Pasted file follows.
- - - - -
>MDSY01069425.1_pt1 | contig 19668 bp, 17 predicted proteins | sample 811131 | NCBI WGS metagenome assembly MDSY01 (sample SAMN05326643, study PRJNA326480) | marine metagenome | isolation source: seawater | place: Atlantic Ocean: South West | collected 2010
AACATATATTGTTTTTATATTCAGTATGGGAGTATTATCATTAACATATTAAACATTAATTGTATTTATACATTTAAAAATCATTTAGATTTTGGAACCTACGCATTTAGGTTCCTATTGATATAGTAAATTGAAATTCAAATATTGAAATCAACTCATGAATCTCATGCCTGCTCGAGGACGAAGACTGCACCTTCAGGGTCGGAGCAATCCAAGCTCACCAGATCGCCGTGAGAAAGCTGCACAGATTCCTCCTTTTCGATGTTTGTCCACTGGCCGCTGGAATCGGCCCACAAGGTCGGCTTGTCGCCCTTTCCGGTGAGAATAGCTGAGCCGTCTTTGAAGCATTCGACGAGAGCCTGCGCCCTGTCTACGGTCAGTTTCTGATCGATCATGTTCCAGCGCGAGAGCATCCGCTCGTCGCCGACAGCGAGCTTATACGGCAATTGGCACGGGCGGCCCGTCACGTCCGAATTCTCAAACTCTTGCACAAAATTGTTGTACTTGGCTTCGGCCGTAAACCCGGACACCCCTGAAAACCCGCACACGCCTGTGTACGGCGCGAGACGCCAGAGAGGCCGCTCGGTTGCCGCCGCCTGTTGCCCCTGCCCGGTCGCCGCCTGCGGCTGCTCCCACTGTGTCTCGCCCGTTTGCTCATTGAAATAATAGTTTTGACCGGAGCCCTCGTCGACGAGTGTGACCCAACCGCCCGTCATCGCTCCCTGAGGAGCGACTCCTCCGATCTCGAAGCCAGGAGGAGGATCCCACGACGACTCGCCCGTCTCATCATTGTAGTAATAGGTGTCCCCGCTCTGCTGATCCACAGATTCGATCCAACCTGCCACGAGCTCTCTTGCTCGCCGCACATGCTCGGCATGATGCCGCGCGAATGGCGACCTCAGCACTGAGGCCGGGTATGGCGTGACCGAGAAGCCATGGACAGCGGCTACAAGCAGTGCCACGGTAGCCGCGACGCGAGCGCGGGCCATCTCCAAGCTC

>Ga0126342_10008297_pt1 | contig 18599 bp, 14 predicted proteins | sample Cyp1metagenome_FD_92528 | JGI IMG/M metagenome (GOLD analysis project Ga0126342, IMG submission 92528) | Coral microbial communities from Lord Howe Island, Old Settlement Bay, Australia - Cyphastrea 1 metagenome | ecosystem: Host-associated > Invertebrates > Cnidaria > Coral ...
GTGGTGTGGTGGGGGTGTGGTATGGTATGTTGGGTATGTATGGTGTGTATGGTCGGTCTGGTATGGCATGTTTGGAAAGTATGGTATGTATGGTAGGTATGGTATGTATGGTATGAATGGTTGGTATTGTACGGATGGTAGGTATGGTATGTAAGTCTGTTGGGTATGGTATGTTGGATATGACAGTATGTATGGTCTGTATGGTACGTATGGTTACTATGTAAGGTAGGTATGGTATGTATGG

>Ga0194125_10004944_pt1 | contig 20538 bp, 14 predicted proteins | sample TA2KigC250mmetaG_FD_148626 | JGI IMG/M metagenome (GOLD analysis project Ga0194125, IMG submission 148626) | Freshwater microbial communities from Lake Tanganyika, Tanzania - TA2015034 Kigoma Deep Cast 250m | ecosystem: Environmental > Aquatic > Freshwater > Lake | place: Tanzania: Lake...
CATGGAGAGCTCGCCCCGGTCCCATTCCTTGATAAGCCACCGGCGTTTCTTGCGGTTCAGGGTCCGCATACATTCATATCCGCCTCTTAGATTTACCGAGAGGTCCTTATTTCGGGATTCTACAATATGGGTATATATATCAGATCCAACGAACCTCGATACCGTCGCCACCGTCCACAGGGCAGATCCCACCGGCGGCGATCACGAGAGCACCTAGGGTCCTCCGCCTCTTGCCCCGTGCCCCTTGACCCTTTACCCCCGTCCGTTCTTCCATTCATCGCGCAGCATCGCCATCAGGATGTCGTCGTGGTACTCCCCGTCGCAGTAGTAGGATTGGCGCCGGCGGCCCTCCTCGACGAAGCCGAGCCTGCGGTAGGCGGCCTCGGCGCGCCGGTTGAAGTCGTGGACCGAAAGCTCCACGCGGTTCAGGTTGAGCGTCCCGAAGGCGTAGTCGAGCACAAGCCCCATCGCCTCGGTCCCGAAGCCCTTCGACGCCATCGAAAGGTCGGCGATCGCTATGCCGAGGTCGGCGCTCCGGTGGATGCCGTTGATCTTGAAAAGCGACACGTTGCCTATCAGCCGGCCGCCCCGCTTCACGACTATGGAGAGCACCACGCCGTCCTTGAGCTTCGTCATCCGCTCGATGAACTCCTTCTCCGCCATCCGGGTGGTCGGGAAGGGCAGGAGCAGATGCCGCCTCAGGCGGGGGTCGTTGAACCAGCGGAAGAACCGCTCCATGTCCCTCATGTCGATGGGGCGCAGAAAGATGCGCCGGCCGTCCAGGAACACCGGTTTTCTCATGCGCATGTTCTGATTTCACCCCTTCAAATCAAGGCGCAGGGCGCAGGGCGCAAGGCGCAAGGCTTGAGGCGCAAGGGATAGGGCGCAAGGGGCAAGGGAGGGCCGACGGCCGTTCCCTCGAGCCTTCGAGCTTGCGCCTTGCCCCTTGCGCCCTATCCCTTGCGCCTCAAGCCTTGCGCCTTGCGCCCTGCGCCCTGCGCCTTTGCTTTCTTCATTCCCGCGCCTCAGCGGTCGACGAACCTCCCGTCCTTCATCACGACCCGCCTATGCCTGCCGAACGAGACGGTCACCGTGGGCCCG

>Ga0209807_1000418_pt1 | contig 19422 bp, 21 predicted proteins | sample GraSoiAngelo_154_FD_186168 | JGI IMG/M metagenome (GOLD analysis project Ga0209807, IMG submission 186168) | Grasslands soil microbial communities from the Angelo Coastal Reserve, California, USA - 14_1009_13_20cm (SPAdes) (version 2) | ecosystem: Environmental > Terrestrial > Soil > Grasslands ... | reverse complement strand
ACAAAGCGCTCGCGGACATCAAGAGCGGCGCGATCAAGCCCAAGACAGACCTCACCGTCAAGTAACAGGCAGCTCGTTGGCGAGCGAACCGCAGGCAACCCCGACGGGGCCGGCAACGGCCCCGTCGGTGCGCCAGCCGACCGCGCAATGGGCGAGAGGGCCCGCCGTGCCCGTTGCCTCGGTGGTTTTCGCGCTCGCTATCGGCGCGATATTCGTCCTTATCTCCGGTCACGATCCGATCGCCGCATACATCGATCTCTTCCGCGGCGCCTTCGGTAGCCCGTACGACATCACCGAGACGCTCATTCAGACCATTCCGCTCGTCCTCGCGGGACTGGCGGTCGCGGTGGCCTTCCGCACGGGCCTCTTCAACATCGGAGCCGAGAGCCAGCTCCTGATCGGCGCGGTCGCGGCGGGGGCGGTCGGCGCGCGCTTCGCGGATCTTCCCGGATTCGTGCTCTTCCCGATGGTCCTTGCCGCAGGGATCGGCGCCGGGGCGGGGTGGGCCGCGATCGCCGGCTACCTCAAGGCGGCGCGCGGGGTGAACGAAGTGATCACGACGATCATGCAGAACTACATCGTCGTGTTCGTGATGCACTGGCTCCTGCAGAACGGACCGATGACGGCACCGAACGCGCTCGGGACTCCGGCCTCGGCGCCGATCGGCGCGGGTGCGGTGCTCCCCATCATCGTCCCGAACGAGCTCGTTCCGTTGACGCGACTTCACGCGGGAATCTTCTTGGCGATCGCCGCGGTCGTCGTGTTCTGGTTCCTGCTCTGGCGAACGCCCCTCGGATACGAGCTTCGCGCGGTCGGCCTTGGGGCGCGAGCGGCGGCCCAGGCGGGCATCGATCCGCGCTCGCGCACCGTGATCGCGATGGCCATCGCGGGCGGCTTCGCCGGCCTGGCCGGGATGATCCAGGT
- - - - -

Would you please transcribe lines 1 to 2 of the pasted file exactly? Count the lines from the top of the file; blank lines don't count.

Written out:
>MDSY01069425.1_pt1 | contig 19668 bp, 17 predicted proteins | sample 811131 | NCBI WGS metagenome assembly MDSY01 (sample SAMN05326643, study PRJNA326480) | marine metagenome | isolation source: seawater | place: Atlantic Ocean: South West | collected 2010
AACATATATTGTTTTTATATTCAGTATGGGAGTATTATCATTAACATATTAAACATTAATTGTATTTATACATTTAAAAATCATTTAGATTTTGGAACCTACGCATTTAGGTTCCTATTGATATAGTAAATTGAAATTCAAATATTGAAATCAACTCATGAATCTCATGCCTGCTCGAGGACGAAGACTGCACCTTCAGGGTCGGAGCAATCCAAGCTCACCAGATCGCCGTGAGAAAGCTGCACAGATTCCTCCTTTTCGATGTTTGTCCACTGGCCGCTGGAATCGGCCCACAAGGTCGGCTTGTCGCCCTTTCCGGTGAGAATAGCTGAGCCGTCTTTGAAGCATTCGACGAGAGCCTGCGCCCTGTCTACGGTCAGTTTCTGATCGATCATGTTCCAGCGCGAGAGCATCCGCTCGTCGCCGACAGCGAGCTTATACGGCAATTGGCACGGGCGGCCCGTCACGTCCGAATTCTCAAACTCTTGCACAAAATTGTTGTACTTGGCTTCGGCCGTAAACCCGGACACCCCTGAAAACCCGCACACGCCTGTGTACGGCGCGAGACGCCAGAGAGGCCGCTCGGTTGCCGCCGCCTGTTGCCCCTGCCCGGTCGCCGCCTGCGGCTGCTCCCACTGTGTCTCGCCCGTTTGCTCATTGAAATAATAGTTTTGACCGGAGCCCTCGTCGACGAGTGTGACCCAACCGCCCGTCATCGCTCCCTGAGGAGCGACTCCTCCGATCTCGAAGCCAGGAGGAGGATCCCACGACGACTCGCCCGTCTCATCATTGTAGTAATAGGTGTCCCCGCTCTGCTGATCCACAGATTCGATCCAACCTGCCACGAGCTCTCTTGCTCGCCGCACATGCTCGGCATGATGCCGCGCGAATGGCGACCTCAGCACTGAGGCCGGGTATGGCGTGACCGAGAAGCCATGGACAGCGGCTACAAGCAGTGCCACGGTAGCCGCGACGCGAGCGCGGGCCATCTCCAAGCTC